In the dialect of Val Poschiavo, in the far south of Switzerland, the Cion is a pig, and the Furmagin is the meat and liver pie that it fills.
In times past, the Furmagin was made in cake tins, and resembled a wheel of soft cheese. The Furmagin da cion used to be made by every family in the valley, with slight variations from house to house, but all with some offal in the mix. After the various cuts of meat are mixed together, onion, garlic, stock, red wine and majoram are added. The mixture is wrapped in caul fat and baked, then eaten either hot, straight from the oven, or cold, cut into slices and served with the traditional Val Pioschiavo ryebread donut.
In Coira, in the canton of Graubünden, this salami was traditionally made in winter from the gristle of the pig’s leg (Bein in German). It was the cheapest salami and given to farm workers and laborers. Today, better cuts of meat are used (tail, neck fat, shoulder, speck) and it is seasoned with salt, pepper, coriander and nutmeg. It is macerated for a few days in wine and then stuffed by hand into natural beef casings. Two butchers in Coira still produce the salami in the traditional way, smoking it lightly over fir wood.
In the Canton of Graubünden, producing and eating dried meat has been a tradition that has been handed down for centuries. Made with cattle hind limbs parts, mostly of the alpine gray breed, dried meat characterized the nutrition of the families of this Alpine area until the last After war, guaranteeing food self-sufficiency.
Fresh meat, cleaned of fat and tendons, is seasoned with salt and spices (pepper, garlic, ginger, juniper and bay leaf) and immersed in brine for a short time. After being inserted into a sock or a net, it hangs for drying, which takes place at a temperature between 0 and 18 ° C and lasts from three to six months. During this period, the pieces are frequently pressed, even several times a day: this ensures that the moisture is distributed evenly and does not form a too hard and dry edge. Dried meat is best enjoyed cut into thin slices (often served on buttered bread) or as an ingredient in soups.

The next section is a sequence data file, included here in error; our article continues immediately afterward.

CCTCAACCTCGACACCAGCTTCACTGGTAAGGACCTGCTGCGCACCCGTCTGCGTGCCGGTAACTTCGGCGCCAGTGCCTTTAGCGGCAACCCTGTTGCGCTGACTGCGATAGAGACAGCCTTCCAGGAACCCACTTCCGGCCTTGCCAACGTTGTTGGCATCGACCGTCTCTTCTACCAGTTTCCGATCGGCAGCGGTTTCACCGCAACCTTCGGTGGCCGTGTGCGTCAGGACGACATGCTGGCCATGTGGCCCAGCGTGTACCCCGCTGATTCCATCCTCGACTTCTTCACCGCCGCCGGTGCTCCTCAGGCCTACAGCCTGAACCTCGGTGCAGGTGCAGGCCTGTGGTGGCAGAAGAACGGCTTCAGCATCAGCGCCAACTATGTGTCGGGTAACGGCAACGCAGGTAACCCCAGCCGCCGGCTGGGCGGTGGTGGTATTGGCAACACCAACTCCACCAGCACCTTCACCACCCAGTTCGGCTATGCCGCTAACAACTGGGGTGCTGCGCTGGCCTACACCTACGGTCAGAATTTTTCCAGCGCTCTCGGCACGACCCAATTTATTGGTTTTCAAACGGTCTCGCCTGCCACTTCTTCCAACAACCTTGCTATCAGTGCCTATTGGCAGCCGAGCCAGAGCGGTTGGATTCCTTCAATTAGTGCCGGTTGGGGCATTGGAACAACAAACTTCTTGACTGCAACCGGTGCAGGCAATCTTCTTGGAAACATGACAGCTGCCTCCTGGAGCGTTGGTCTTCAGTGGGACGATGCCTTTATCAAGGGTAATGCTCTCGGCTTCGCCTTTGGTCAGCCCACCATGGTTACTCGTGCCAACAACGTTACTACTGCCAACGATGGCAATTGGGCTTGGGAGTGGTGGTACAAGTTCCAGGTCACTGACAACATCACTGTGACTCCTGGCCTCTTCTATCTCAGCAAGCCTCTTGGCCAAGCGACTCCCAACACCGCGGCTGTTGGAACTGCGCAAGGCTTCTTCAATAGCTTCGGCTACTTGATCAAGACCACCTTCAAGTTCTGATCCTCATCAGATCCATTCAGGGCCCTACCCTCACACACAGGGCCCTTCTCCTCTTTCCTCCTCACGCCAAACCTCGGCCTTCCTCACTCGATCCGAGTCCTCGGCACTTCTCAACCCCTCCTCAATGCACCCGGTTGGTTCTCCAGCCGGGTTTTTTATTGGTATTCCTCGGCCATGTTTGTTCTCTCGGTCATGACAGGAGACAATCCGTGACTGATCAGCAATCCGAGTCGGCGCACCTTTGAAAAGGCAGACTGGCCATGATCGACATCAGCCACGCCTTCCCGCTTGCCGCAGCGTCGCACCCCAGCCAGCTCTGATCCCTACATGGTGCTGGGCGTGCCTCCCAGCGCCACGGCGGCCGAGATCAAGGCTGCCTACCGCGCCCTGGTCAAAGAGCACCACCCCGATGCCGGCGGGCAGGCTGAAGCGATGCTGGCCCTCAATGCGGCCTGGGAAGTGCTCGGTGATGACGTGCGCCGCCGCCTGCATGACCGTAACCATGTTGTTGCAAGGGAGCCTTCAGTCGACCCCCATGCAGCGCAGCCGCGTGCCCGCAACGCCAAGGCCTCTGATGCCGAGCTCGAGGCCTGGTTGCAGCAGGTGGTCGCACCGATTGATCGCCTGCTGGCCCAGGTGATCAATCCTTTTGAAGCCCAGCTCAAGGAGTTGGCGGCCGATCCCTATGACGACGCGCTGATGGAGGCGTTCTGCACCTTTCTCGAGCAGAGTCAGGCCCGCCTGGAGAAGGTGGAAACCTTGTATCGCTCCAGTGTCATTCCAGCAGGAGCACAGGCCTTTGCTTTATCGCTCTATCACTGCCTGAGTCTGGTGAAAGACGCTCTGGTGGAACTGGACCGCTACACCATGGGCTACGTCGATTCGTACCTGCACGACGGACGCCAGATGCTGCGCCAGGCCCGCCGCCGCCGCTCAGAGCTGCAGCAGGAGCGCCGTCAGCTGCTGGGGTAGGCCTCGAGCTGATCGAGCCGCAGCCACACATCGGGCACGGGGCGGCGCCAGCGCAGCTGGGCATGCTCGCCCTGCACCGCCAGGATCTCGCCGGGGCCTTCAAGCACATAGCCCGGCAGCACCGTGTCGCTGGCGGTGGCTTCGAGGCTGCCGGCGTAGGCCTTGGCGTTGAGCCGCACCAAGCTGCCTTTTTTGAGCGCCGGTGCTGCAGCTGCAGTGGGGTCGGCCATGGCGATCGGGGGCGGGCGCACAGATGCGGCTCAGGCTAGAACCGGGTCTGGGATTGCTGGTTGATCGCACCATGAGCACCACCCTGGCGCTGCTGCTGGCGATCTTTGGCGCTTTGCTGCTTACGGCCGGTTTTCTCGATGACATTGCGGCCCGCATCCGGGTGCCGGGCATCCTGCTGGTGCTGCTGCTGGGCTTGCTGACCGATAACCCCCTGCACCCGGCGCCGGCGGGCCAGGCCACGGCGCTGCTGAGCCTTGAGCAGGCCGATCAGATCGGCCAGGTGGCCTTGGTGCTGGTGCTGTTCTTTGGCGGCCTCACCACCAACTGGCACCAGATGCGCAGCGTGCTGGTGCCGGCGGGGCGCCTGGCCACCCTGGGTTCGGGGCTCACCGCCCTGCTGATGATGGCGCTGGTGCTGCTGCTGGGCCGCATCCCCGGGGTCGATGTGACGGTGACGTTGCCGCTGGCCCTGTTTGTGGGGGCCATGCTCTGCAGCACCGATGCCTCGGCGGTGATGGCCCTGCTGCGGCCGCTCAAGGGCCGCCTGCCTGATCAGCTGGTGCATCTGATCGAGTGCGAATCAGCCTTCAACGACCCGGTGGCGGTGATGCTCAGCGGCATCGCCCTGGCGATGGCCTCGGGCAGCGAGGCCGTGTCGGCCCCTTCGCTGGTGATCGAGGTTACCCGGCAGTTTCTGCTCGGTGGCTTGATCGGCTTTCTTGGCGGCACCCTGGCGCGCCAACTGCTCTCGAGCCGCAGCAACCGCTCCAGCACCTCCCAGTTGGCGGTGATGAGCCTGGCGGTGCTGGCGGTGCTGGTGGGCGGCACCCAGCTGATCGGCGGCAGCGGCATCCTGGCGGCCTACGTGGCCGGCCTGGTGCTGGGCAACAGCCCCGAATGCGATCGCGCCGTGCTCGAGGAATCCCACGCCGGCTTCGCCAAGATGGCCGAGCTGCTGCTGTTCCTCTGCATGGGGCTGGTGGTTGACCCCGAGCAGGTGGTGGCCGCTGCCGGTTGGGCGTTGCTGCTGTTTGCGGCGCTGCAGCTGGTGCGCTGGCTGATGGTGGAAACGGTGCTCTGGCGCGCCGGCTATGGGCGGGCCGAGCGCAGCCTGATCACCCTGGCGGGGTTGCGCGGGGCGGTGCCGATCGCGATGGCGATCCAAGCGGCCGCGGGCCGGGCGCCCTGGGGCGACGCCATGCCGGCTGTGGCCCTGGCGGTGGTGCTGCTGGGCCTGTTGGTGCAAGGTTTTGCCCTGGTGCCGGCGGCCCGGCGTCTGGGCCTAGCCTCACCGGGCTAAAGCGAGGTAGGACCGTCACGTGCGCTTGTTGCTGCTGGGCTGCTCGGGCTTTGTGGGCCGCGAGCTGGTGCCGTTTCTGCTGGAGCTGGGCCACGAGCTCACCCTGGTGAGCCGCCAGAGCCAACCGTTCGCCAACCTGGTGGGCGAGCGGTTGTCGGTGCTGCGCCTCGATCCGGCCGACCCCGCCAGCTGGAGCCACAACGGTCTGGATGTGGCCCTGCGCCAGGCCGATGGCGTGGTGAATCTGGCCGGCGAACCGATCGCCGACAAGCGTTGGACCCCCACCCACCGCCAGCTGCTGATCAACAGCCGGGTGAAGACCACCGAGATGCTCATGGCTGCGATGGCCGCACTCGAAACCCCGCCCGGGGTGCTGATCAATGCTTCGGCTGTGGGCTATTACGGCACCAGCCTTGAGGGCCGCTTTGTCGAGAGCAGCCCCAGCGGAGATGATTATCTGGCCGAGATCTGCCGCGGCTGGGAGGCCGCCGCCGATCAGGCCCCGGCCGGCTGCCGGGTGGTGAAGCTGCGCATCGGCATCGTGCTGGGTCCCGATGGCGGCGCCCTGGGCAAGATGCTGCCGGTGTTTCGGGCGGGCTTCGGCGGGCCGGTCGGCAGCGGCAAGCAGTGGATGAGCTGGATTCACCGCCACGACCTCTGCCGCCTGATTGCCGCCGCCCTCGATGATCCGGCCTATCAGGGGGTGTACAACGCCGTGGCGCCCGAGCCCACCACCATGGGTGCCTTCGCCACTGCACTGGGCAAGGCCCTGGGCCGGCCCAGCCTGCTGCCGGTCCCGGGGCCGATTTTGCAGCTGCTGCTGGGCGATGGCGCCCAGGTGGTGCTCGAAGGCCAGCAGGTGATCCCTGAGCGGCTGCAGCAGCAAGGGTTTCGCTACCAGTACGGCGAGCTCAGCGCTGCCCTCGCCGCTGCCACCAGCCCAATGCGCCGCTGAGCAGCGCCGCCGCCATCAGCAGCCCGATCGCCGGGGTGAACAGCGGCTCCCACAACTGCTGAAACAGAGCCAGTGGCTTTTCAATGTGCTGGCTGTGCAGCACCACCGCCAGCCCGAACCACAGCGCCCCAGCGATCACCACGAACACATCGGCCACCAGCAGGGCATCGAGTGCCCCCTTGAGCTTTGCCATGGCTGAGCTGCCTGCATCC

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Graubünden Dried Beef
The tradition of producing and consuming dried meat has been passed down for centuries in the Canton of Graubünden. Made from cuts from the hind legs of the cattle, mostly the Grey Alpine breed, the dried beef was a staple of the local diet until the post-war period, stored for eating during the long winter months and guaranteeing food self-sufficiency for families. At the end of the fall, part of the herd, generally cows at the end of their useful life, would be slaughtered so that the remaining animals would have enough hay for the winter.
To make the dried beef, the fresh meat must be trimmed of fat and tendons, seasoned with salt and spices (pepper, garlic, ginger, juniper and bay) and briefly brined. The pieces are then washed under running water before being wrapped in netting and hung up to dry. The drying takes place at a temperature between 0° and 18°C and can last from three to six months. During this period, the pieces of meat are frequently pressed, sometimes many times a day, giving them their typical rectangular shape. The pressing also helps the moisture become evenly distributed and stops the edges becoming too dry and hard.
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This ancient breed of goat is named after the valley in the canton of St. Gallen where it was originally selected. Less than a thousand goats still survive here, even though the breed is hardy and ideal for both milk and meat production.
The Toggenburg Goat Presidium unites around 40 farmers, who provide the association with milk and the kid goat meat that is sold locally.
St. Gallen canton
This traditional Pays d’Enhaut blood sausage is made with exclusively local ingredients. Pork meat and rind is cut into large chunks and minced, mixed with white cabbage and blood, seasoned with nutmeg, pepper, salt and marjoram, and then used to fill a natural pork casing. The traditional processing of the Chantzet, now carried out by only four butchers in the region, is all done by hand.
Pays d’Enhaut, Vaud canton
The history of Cicitt is closely linked to that of the goats in the Locarno valleys, which were once known as the “cows of the poor”. This traditional sausage is made with the less-valued parts of the goat and its fat, along with the blanched stomach and the heart. It is spiced with salt, finely chopped garlic, pepper, cinnamon, nutmeg, cloves and red and white wine. The sausage can be up to three meters long, is dark red in color and has a sharp aroma.
Locarno valleys, Ticino canton
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